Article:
Last week, Apple quietly dropped a new ad. Like many of its recent spots, this one is a goofy look at what would normally be a less-than-funny subject. In this case, it's privacy.
Apple's most recent ad portrays the amount of tracking that happens within apps and on the sites you visit every day. It does it by following a man throughout the day, highlighting all the ways the different apps he uses are gathering and sharing data about it.
For example, the young man starts out at a coffee shop. When he leaves, the barista follows and jumps in a rideshare with him, sharing information with the driver. When he arrives at his destination, both the driver and barista follow him in and share more information with what looks to be a bank manager. You can imagine how quickly the whole thing spirals into mayhem as each interaction results in another tracker following him around throughout his day.
Of course, the idea is quite simple--the iPhone gives you a way to stop the tracking. At the end, the iPhone user is given the option not to allow tracking, and the accumulated mass of trackers disappear like a game of whack-a-mole.
To be honest, it's kind of absurd.
That, however, is exactly why I think the ad is so brilliant. Here's what I mean:
Apple has been on quite the privacy crusade lately. This, in fact, is the second ad on the subject in the past eight months. This one focuses on Apple's recent App Tracking Transparency (ATT) feature that requires developers to request permission before they're able to track you across apps and websites.
If you've updated your iPhone to iOS 14.5 (which you should do immediately, if you haven't already), you may have noticed little notifications popping up asking you whether you want to allow an app to track you. You may also remember how much Facebook fought against the update, even taking out ads of its own, accusing Apple of hurting small businesses and posing a threat to the open web as we know it.
It's pretty clear that most people aren't cool with handing over information about everything they do and buy online to every site they visit. Most people--when given a choice--would rather keep their personal information private.
Of course, if your everyday interactions resulted in the amount of physical world tracking and snooping and privacy-invading information sharing that happen in the digital world, you'd never put up with it. It's creepy and the benefits of "personalization" just aren't worth it.
The main reason that companies like Facebook have been able to get away with a business model based on monetizing your personal information is that most of us never think about what's actually happening. All of that tracking happens in the background and you only see the end result, which usually comes in the forms of targeted ads.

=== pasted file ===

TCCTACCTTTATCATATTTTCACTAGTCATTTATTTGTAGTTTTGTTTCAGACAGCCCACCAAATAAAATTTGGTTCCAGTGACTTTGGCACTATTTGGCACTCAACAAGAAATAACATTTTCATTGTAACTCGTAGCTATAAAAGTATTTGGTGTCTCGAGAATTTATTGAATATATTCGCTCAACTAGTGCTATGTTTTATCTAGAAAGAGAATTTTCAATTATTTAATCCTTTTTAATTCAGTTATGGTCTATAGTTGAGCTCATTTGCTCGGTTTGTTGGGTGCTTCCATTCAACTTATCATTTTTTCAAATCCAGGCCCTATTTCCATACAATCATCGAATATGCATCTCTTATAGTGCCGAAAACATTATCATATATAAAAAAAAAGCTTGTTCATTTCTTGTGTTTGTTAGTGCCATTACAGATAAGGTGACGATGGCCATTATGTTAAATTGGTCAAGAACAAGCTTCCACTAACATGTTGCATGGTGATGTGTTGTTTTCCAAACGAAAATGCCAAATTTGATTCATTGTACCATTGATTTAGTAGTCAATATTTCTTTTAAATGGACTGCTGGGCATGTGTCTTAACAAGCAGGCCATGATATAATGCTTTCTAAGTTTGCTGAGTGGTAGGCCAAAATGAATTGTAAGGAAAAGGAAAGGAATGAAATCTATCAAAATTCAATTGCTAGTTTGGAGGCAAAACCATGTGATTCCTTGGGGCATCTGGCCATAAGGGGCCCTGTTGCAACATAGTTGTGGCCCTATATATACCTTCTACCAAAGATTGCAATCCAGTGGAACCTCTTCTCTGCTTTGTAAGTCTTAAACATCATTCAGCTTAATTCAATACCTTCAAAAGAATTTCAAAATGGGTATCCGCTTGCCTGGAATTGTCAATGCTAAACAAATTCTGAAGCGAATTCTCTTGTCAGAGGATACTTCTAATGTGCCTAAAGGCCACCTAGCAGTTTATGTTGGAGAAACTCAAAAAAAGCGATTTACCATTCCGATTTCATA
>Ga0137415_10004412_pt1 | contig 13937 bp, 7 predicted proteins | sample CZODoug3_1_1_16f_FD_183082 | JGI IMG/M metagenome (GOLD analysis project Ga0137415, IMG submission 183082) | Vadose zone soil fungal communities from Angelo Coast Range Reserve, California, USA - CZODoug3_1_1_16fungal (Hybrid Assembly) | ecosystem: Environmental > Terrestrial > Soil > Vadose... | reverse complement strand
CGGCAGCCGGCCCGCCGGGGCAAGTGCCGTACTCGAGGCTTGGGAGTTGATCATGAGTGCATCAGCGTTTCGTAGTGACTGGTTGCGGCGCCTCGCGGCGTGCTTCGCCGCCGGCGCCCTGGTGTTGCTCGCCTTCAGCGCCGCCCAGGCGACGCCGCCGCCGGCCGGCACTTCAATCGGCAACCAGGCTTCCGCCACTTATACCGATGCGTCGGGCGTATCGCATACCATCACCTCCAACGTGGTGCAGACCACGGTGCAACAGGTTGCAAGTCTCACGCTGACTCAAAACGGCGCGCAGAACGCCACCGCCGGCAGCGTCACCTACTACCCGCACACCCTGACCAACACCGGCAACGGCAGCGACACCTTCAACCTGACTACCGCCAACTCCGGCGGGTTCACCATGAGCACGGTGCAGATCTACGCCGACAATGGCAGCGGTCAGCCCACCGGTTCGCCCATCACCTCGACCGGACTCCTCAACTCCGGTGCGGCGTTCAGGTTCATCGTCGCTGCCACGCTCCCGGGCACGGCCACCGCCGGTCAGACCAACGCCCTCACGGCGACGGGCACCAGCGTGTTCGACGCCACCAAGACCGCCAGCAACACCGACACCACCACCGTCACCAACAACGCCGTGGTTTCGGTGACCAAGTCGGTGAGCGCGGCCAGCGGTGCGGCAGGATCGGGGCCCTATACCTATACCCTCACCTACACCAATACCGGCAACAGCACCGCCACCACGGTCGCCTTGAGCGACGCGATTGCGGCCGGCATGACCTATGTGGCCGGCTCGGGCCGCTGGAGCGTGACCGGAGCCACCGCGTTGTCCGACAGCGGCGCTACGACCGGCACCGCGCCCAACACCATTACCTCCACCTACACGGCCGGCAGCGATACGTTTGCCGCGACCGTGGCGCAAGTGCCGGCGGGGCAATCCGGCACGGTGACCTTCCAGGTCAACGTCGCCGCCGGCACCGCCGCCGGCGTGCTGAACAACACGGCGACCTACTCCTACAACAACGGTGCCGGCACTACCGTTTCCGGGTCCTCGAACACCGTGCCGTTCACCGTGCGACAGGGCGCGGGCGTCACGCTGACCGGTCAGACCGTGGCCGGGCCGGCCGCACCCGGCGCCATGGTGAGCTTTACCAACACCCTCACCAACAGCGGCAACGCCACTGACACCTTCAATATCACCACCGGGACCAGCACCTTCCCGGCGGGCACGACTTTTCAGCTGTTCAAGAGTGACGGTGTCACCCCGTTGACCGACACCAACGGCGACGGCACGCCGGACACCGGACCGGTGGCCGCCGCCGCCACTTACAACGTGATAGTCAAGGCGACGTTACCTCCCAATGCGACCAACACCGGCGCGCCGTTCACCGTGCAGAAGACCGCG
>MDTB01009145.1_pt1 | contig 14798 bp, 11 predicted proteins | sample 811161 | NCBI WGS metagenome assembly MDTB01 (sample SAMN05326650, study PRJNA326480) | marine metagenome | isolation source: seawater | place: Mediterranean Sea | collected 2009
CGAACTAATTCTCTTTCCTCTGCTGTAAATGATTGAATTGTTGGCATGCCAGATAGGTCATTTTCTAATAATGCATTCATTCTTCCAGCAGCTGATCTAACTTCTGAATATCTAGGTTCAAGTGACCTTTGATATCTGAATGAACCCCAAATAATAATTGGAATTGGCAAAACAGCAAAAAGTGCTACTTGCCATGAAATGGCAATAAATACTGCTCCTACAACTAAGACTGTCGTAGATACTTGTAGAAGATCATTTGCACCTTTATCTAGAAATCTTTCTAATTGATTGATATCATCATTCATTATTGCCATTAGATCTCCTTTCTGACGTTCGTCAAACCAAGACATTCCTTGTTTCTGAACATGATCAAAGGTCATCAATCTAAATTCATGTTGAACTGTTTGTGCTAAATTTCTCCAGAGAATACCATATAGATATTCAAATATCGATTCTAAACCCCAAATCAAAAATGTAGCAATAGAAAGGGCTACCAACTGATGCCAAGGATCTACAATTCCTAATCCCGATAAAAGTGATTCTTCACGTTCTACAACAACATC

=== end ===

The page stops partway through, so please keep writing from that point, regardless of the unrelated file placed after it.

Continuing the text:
Even though they seem kinda creepy, it's pretty easy to not think about exactly what went into showing you one of these ads. Usually, you just scroll past to get to whatever it was you opened the app for in the first place, ignorant of the fact that your personal data is being monetized and you have no choice. Apple's ad reveals it in a way that makes it real, even if it's quite ridiculous.
If Apple's goal is to help people make better decisions about how their data is used, the biggest problem it faces is the general apathy its users demonstrate when it comes to protecting their information. That this ad is over the top is exactly why people are likely to pay attention.
It's also the most aggressive move by Apple so far to get people to tap the "Ask app not to track" button. Until now, Apple has been pretty consistent that developers should be allowed to track users, as long as users understand what that means and opt in.
Apple maintained that its only goal was to give users a choice about whether to be tracked. Now, however, the company has clearly come down on the side of encouraging users to opt out.
Finally, it's worth mentioning that Apple is airing this ad as it finishes defending itself in an antitrust trial with Epic Games, where it has consistently made the case that its App Store policies are all about protecting user privacy. I'll leave it to you to decide whether that's just a bit too convenient. Still, if Apple's goal is to raise awareness of exactly how much we're being tracked, this ad is not only absurd, it's brilliant.